Did you ever wish you could think like Sherlock Holmes? I certainly did. The iconic fictional British detective is the very epitome of critical thinking. Whether it is the way he solved cases or the way he deduced a person’s life story just by observing them, his critical thinking skills are legendary.
Remember the first time Holmes met Dr Watson, who went on to become his trusty assistant? Holmes had one look and said, “You’ve been in Afghanistan, I perceive.” Watson was astounded. How did Holmes know that?
Elementary. Holmes used his powers of deduction. Here’s how he figured it out: Watson was a medical type man but with the air of a military man; so he was clearly an army doctor. His face was dark but his wrist was fair, which meant he’d returned from the tropics. His haggard face said he had undergone hardship. And his left arm was injured. Using his powers of reasoning, he said: Where in the tropics could an English army doctor have seen much hardship and got his arm wounded? Clearly in Afghanistan.
Critical thinking is a skill you generally associated with Plato and Socrates. But it isn’t just a philosophy; it’s a real-life skill as we learn in Harappa’s Thinking Critically course. Like Holmes, we too need to develop our critical thinking skills to be successful in life. What does that mean? Quite simply, we need to think rationally and make logical connections between ideas instead of taking things at face value. We have to make reasoned judgments based on logic and develop an attitude of questioning before reaching any conclusions.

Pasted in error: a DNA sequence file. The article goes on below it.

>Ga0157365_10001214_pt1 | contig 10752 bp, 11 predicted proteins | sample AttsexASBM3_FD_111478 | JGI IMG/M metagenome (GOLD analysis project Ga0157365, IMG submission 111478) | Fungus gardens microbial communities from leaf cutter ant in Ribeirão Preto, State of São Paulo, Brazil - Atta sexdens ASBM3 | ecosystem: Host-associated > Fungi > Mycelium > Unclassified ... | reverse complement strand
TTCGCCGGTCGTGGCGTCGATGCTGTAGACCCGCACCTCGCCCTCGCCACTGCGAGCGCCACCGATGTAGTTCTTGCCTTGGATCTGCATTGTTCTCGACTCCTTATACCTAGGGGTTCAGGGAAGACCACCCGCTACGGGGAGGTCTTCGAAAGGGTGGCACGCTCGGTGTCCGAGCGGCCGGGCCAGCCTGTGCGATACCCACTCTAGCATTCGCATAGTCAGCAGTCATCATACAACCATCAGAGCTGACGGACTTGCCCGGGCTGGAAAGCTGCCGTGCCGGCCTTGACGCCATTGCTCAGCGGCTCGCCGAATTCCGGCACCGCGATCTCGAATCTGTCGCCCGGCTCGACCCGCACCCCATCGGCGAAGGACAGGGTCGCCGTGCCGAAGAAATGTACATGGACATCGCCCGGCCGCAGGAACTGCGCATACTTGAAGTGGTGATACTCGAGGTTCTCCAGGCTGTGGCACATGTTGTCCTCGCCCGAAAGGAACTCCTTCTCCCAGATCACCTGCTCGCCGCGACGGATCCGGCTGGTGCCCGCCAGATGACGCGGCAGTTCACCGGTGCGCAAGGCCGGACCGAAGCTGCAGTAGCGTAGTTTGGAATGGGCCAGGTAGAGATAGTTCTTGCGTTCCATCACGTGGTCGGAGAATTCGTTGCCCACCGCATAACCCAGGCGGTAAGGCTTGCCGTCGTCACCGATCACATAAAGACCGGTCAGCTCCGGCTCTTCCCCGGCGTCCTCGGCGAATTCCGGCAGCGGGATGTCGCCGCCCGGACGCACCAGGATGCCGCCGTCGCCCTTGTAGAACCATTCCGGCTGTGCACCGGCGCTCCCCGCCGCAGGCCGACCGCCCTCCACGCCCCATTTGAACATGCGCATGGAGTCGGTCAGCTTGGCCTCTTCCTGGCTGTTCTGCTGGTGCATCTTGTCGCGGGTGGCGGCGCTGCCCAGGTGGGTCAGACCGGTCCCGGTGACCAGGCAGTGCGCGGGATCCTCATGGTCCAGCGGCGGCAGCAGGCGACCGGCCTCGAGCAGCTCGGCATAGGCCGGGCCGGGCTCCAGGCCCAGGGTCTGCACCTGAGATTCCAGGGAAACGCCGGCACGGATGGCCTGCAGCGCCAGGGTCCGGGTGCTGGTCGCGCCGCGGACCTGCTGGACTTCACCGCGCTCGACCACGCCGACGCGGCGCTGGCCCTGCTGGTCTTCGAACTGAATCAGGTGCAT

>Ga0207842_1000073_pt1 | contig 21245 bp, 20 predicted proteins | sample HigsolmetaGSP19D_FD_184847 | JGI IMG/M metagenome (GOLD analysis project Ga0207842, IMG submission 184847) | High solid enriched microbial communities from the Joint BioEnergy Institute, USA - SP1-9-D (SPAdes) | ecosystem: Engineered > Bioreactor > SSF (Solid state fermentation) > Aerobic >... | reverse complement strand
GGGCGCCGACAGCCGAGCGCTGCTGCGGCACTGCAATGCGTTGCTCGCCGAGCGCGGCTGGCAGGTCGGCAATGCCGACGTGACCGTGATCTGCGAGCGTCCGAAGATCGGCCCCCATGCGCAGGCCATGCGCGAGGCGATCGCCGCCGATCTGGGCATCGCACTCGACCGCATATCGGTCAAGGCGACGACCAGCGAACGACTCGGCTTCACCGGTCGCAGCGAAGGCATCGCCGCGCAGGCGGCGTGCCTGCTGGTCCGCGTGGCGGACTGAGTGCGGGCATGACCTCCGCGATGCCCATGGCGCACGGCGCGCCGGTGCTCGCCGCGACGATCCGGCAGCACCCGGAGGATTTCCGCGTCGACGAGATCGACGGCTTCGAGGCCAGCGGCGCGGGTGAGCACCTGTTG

Critical thinking is one of Harappa's key habits for success in the workplace. In a world with easy access to information, data, and content, our ability to seek meaning and connect the dots have become a key attribute for success. Harappa’s Thinking Critically course helps you learn how to approach all matters with objectivity and make arguments and counter-arguments without getting personal or overly involved.
Another mantra for success at work is the ability to think logically. The modern professional needs to handle situations rationally and without bias in order to make smart decisions. Harappa’s Reasoning Logically course teaches you to evaluate situations and avoid common pitfalls that can cloud one’s judgment and derail one’s ability to think through things clearly.
I honed my critical thinking faculties when I was growing up by reading Arthur Conan Doyle’s novels on the pipe-smoking detective. Almost every book from A Study in Scarlet to the iconic The Hound of the Baskervilles had a lesson. From a very early age, I learned that Holmes uses his mind in a scientific and logical manner, but it all begins with observation. “You see, but you do not observe," he told Watson in the short story, A Scandal in Bohemia.
His technique was simple and straightforward but it helped him solve the toughest of cases. How did he do it? The British detective’s abilities were based on the power of inductive reasoning, a bottom-up approach that allowed him to arrive at conclusions on the basis of his observations.